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Nioh, More Than a Dark Souls Clone?

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With so many big releases already in February and more to come going into early March, you could nearly be forgiven for overlooking Nioh. A game which has endured much torment and disappointment during development stages, has finally made its way to the Playstation 4. Nioh was first announced in 2004 and was originally called Oni. From the start of the development stage to the end product, it was roughly around 12.5 years on. In 2010 the video game development company Koei Tecmo announced that Team Ninja had been assigned onto the development process. Team Ninja had been responsible for bringing us games like Dead or Alive and Ninja Gaiden. For reference if you're unsure, let's get into the review for Team Ninja's action RPG Nioh or Ni-Oh if you please.
As stated above Nioh is an action RPG that dotes in epic boss battles and tough enemies capable of bringing down any foe who shall lose concentration at any given time. That is right ladies and gentlemen, even the most basic of enemies are capable of killing William (your character) in just a few hits. Nioh follows the adventures of an Englishman who travels to a war-torn Japan that is plagued by demons known as the Yokai. The Yokai inhabit nearly every square inch of Japan and it is William's mission not only to track down his stolen Guardian Spirit but also bring an end to the reign of demons in Japan. You will embark on many missions across different locations making every victory seem like a worthwhile one.
While the story is not overly riveting, it is enough to keep you satisfied as you ponder through cutting down any demon that shall be unlucky enough to cross your path. As well as the main story, Nioh also offers what is called Twilight Missions which are essentially re-sculpted levels that are completely inhabited by the Yokai. With a harder mission comes greater rewards and they are a great way of levelling up your character and getting new gear providing that you can finish them (yes they are tough) Nioh also offers sub missions that generally unlock after completing a main mission and while they are not essential for you to finish the game, I would highly recommend playing them for their rewards and experience points that you can earn to level up and believe me, you will need it.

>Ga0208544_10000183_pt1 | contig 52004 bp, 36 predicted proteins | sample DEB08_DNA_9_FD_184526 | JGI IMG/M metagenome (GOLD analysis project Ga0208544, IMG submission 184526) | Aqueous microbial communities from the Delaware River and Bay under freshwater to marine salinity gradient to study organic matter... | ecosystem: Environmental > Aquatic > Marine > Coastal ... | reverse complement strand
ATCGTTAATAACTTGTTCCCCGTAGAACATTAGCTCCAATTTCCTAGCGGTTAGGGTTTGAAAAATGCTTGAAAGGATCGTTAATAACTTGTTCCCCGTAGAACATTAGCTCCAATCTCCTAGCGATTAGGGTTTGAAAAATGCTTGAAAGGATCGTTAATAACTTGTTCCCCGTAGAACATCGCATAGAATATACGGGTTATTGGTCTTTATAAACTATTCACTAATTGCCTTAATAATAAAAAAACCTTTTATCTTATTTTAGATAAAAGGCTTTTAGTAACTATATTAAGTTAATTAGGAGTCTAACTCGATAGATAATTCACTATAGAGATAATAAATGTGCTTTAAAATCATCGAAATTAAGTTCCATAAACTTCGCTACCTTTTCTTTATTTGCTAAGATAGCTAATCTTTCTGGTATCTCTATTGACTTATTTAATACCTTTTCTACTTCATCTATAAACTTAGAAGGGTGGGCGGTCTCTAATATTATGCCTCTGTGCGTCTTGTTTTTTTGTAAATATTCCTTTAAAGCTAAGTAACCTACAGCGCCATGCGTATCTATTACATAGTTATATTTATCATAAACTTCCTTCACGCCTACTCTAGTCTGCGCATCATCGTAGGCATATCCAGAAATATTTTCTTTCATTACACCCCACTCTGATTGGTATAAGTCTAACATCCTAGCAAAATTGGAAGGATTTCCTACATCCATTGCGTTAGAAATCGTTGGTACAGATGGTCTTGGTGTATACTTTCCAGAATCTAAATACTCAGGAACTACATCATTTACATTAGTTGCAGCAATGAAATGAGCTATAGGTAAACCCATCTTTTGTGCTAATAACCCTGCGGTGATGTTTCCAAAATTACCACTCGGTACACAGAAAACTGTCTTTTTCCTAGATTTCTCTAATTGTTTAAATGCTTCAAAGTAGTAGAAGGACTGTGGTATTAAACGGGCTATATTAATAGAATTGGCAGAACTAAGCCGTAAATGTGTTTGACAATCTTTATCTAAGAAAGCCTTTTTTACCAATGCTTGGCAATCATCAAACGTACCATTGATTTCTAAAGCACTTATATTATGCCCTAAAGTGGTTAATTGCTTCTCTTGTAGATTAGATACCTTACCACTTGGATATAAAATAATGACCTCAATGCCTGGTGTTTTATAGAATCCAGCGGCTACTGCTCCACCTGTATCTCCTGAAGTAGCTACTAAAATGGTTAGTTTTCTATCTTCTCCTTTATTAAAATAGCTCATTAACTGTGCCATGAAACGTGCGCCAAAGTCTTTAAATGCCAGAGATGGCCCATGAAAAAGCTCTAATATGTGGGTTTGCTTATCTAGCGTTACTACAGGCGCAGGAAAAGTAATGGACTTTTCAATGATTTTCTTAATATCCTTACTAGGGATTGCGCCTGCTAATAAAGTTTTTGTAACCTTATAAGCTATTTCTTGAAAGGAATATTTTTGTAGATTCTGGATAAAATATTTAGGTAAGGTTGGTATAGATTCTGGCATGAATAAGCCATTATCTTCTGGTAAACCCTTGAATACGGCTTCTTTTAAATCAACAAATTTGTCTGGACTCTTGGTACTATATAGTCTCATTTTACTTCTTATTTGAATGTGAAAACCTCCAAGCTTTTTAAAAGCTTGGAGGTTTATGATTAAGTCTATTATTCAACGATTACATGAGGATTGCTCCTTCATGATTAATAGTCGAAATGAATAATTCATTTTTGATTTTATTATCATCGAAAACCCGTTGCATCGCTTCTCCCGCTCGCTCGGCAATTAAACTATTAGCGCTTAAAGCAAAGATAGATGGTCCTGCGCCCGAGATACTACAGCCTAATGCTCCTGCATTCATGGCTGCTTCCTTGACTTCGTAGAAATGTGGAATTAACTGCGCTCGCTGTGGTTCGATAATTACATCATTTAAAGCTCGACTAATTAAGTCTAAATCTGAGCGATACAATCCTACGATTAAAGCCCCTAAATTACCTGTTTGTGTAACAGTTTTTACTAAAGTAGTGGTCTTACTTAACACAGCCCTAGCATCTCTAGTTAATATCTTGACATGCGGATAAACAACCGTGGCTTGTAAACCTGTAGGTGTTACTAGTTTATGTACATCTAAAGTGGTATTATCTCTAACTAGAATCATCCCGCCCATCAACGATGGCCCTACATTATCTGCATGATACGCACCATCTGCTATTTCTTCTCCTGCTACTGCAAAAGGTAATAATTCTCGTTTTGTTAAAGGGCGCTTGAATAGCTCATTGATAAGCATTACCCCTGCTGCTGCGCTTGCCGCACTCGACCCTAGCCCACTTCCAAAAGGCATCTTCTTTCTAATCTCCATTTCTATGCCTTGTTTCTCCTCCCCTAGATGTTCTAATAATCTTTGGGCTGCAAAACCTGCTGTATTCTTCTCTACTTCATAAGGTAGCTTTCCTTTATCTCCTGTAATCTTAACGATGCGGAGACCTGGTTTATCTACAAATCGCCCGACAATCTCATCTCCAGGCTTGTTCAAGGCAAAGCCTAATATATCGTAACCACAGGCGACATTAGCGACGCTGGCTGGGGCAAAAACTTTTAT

During missions you will come across graves that have an option to "Summon Revenant". Much like the blood pools in Dark Souls, this lets you know that someone has passed on to another realm in this spot. It will tell you the details of their undoing, show you their level and a basic guide of what gear they are wearing. When summoning and defeating a revenant, they have a chance to drop you some of their gear they were wearing, which can be very nifty in getting that piece of your gear set that you are missing. While fighting these revenants is not compulsory, it can certainly help you in the long run in your road to completion.
Nioh's mission system is something that also separates it from Dark Souls. Missions are selected from your "Starting Point". At your starting point you can choose to replay a mission you have previously completed, move forward to the next mission, complete a sub mission, complete training missions in the Dojo, visit the Blacksmith and have her craft or upgrade your weapon and also select twilight missions. While I was unsure as to how it would all work at the start, I become quite fond of the idea of having a starting point, or if you wish to make a reference to the Soul's series, your Firelink shrine or Majula. Missions can be played in co-op by either summoning in someone during the mission or partying up before hand and selecting a mission providing both players have completed that mission.
The skill tree serves as another reason that Nioh differentiates itself from Dark Soul's in the fact that you earn skill points that allow them to be spent on different abilities be them passive or active. Each weapon has a skill tree and allows you to build a character that will best suit your play style.